At the 2006 San Diego Comic-Con International, Cage was part of a roundtable to promote "Ghost Rider" (via IGN). A question was posed about the possibility of a Marvel team-up down the line, and Cage responded enthusiastically, "I would actually like to see it. To actually have the comic book characters team-up? Because, and once again, I'm speaking to the Ghost Rider family, we all know that Ghost Rider can kick Spider-Man's a**! With one look. And I want to see that happen." Unfortunately, this crossover hasn't happened to date, but anything is possible with everyone being under the MCU umbrella now.

Ghost Rider urinating fire wasn't Nicolas Cage's idea

Across both "Ghost Rider" films, there were a few bizarre scenes that had fans raising their eyebrows and stroking their chins. None were quite as outlandish as watching Ghost Rider urinating flames in "Spirit of Vengeance": It answered a question that no one knew needed to be asked at the time. Considering some of Nicolas Cage's prior performances and his ability to embrace the eccentric, many fans presumed this scene was straight out of his playbook. Well, it wasn't.

"I had nothing to do with it," Cage told HuffPost. "That was [Mark] Neveldine and [Brian] Taylor. And I knew, having seen their work, that they were capable of going into a pop-art, lowbrow spectrum — all the way to the sublime. Kind of like a Robert Williams painting." Cage revealed that he was even surprised when he read the scene in the script and questioned whether he'd do it or not. Ultimately, he decided that he simply had to, knowing this sort of scene was what the directors had become renowned for, and he wanted to be a part of it.

Nicolas Cage's abs were real

Much like most people only realize what they have once it's truly gone, fans are now starting to appreciate what Nicolas Cage brought to the "Ghost Rider" films. The MCU's multiverse allows for characters such as Cage's Johnny Blaze to return and fit into the universe like a glove; however, the actor has been rather — ahem — cagey about it. One of the reasons is because of the drama surrounding his abs — or more specifically, Blaze's abs. Considering the amount of CGI that went into making "Ghost Rider," many wondered if Cage's impressive physique in the film was real or a bit of movie magic.

"They are real," Cage revealed to GQ. "And that's why I will never work out that hard again because no one wanted to believe they were real. They wanted to believe it was CGI, which it wasn't. So what's the point?" Poor guy. We didn't hear anyone asking if Henry Cavill was really that ripped in "Man of Steel," now did we?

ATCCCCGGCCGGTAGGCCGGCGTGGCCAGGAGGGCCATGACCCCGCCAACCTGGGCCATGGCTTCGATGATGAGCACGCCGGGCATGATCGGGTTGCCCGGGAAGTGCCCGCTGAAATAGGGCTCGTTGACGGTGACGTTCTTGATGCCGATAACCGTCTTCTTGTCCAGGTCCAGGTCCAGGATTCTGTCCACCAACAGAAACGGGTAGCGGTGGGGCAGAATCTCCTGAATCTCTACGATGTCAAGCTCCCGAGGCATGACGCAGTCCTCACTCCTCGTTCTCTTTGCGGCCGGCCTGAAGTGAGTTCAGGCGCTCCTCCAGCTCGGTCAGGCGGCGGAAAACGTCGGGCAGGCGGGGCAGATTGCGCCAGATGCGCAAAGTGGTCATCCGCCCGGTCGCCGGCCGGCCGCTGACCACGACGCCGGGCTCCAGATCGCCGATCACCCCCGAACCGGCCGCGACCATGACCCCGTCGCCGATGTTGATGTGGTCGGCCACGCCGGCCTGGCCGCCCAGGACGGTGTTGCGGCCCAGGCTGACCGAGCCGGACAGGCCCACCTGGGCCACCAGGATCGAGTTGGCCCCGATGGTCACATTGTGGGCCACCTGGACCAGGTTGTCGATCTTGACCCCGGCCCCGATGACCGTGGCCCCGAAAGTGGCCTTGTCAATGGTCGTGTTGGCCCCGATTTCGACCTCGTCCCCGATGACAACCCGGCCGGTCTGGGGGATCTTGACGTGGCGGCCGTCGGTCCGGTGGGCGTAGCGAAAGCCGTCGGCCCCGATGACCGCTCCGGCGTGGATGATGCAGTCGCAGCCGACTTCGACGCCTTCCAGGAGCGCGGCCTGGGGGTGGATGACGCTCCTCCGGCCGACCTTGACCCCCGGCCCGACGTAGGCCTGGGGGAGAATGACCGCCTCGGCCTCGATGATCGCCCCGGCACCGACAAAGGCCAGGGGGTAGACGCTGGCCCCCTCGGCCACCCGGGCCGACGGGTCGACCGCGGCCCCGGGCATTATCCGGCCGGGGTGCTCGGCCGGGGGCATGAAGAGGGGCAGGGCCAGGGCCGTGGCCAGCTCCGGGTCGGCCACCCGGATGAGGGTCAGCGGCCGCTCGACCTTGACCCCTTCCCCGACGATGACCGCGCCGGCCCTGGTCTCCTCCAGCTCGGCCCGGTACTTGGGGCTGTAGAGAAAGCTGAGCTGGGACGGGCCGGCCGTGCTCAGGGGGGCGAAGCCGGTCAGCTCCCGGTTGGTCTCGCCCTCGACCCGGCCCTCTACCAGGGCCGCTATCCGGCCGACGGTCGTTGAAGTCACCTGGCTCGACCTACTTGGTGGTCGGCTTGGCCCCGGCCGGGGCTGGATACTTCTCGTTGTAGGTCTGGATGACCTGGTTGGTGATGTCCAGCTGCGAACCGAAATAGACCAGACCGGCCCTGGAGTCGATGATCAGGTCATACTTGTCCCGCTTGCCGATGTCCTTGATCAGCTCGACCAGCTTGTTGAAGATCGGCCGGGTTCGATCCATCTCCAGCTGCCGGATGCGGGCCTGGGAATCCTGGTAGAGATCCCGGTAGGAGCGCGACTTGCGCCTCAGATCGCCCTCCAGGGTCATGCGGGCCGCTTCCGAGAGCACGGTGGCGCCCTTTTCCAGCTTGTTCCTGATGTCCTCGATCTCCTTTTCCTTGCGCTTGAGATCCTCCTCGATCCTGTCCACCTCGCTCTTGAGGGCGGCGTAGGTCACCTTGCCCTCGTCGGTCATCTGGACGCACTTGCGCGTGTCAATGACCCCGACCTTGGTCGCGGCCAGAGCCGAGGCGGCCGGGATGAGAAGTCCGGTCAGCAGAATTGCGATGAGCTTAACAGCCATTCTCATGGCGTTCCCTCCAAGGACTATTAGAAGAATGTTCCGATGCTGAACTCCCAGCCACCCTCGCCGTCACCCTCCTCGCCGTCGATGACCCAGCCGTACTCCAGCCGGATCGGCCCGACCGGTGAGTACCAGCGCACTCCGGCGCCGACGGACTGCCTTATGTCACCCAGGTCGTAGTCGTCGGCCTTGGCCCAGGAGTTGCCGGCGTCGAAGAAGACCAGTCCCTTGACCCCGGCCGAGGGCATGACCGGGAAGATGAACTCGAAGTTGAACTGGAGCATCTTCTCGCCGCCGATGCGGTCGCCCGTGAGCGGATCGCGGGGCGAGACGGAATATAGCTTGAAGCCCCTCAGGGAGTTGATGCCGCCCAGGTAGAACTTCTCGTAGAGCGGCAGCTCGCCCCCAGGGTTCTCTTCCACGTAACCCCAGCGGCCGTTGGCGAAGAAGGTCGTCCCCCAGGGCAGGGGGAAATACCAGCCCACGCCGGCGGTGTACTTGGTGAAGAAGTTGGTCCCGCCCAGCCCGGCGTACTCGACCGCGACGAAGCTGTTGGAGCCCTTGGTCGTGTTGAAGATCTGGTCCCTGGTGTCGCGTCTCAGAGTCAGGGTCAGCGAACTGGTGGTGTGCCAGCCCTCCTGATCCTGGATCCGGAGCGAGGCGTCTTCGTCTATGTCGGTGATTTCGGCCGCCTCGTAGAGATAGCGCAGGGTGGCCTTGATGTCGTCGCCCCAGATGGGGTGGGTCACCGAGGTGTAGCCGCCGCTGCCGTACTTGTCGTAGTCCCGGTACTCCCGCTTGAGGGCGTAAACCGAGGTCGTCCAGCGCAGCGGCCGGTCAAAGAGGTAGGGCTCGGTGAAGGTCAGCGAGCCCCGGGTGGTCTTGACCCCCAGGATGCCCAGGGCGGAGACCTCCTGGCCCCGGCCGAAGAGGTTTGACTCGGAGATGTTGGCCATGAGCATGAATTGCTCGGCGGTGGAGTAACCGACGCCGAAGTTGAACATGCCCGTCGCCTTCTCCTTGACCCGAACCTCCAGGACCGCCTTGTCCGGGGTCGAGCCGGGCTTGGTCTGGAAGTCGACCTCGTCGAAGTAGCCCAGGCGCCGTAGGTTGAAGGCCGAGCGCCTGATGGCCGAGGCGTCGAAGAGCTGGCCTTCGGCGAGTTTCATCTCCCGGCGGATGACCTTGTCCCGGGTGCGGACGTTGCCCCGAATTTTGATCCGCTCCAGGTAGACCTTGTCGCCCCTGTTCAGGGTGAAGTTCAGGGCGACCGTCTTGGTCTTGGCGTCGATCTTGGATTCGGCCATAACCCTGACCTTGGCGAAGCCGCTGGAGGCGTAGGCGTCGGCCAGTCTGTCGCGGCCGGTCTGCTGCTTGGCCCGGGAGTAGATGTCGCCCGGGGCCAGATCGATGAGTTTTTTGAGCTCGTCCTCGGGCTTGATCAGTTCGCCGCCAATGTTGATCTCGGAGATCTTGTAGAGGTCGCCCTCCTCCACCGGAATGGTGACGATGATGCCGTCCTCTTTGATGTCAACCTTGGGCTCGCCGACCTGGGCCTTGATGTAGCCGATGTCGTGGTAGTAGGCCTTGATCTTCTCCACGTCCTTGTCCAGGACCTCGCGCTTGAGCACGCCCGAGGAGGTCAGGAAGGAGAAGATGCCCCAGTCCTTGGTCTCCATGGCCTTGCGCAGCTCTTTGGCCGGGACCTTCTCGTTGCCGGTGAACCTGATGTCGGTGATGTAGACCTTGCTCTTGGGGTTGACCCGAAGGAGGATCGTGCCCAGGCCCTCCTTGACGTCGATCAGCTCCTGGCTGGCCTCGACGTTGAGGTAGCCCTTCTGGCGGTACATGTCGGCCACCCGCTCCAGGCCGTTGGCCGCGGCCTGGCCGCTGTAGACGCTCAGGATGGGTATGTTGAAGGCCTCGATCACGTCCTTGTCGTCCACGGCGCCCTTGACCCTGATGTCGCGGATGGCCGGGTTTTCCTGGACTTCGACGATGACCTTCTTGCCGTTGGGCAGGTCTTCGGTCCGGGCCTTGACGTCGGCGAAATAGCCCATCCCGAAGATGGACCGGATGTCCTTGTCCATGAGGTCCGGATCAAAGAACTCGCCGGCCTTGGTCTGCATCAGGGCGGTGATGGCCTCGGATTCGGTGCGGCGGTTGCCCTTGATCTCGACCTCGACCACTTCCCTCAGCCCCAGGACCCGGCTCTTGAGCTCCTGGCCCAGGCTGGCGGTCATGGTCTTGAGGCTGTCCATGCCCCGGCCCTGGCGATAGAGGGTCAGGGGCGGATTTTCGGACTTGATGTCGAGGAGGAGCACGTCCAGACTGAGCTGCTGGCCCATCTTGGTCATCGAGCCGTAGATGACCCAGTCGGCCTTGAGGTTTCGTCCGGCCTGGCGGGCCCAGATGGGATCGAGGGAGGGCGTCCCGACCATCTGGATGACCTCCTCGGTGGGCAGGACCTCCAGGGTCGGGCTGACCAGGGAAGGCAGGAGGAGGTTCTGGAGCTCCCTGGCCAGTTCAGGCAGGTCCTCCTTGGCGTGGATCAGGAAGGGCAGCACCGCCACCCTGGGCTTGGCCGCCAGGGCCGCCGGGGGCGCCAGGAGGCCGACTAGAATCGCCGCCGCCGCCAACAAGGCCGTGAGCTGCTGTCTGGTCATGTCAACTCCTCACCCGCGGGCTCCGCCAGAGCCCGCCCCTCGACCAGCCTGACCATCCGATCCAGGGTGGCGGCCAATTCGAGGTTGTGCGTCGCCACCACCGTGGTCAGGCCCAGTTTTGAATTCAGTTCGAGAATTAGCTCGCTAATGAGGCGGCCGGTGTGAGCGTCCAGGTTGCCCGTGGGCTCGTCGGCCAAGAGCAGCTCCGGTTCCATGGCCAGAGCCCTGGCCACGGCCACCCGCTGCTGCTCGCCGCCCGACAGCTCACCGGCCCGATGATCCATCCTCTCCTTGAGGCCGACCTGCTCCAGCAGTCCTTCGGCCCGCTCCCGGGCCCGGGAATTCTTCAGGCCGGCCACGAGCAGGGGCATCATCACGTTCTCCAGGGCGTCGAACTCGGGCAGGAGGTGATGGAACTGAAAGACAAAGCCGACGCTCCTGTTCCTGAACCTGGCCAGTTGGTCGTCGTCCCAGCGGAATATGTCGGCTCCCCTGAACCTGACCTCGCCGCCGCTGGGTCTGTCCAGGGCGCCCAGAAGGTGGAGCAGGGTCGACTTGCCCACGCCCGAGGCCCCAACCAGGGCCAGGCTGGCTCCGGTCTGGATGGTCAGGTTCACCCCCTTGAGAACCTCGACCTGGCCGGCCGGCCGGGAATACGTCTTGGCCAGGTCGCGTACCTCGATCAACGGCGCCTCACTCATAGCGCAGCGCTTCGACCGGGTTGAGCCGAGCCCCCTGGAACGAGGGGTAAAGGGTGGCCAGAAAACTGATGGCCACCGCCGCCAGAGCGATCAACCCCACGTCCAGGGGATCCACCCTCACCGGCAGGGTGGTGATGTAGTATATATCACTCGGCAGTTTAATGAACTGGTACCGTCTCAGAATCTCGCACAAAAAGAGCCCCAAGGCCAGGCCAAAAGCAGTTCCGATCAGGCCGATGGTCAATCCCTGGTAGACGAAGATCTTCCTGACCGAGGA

Nicolas Cage thought Ghost Rider was a better match for him than Superman

In the mid-'90s, Nicolas Cage was one of the biggest stars in Hollywood. Whether he was breaking into Alcatraz in "The Rock" or switching mugs with John Travolta in "Face/Off," everyone wanted a piece of the Cage — even Tim Burton. The "Batman" director had taken on a new project, "Superman Lives," which would have been a drastic reinvention of the character, and he wanted Cage to play the Man of Steel. Sadly, "Superman Lives" was never made, but many fans have pondered what type of performance the actor would have brought to the film.

In an interview with HuffPost, Cage revealed that he'd love to work with Burton on a film, but he has no regrets over the outcome of "Superman Lives." "We were both the victims of a very unfortunate studio bureaucracy," he said. "So it didn't work out. But I'm not upset about it, because I do genuinely think that Ghost Rider is a better match for me. And I think Ghost Rider had more of an effect on me, even as a child." Eventually, Cage did get a shot at playing Superman, as he voiced the character in the animated film "Teen Titans Go! To the Movies."

Nicolas Cage says Ghost Rider was his 'philosophical awakening'

When it comes to choosing roles, Nicolas Cage sees something that no one else does. What might appear madcap for a star of his stature is an opportunity for him to flex his acting muscles. However, the role of Ghost Rider is still one that perplexes many. As it turns out, the character is much more significant to him than most people give credit for.

In a career-spanning interview with The Scotsman, Cage explained how picking up a "Ghost Rider" comic book changed his life and showed him how something so terrifying could also be a symbol of good. "To me it was my first philosophical awakening — how is this possible, this duality?" he said. "From then on, I wanted to explore characters who are overcoming obstacles within themselves or outside of themselves and who try to live life and survive with those obstacles." Cage added that the character has also served as a major inspiration for his other roles. Huh. It just goes to show — there's a little bit of Ghost Rider in all of us.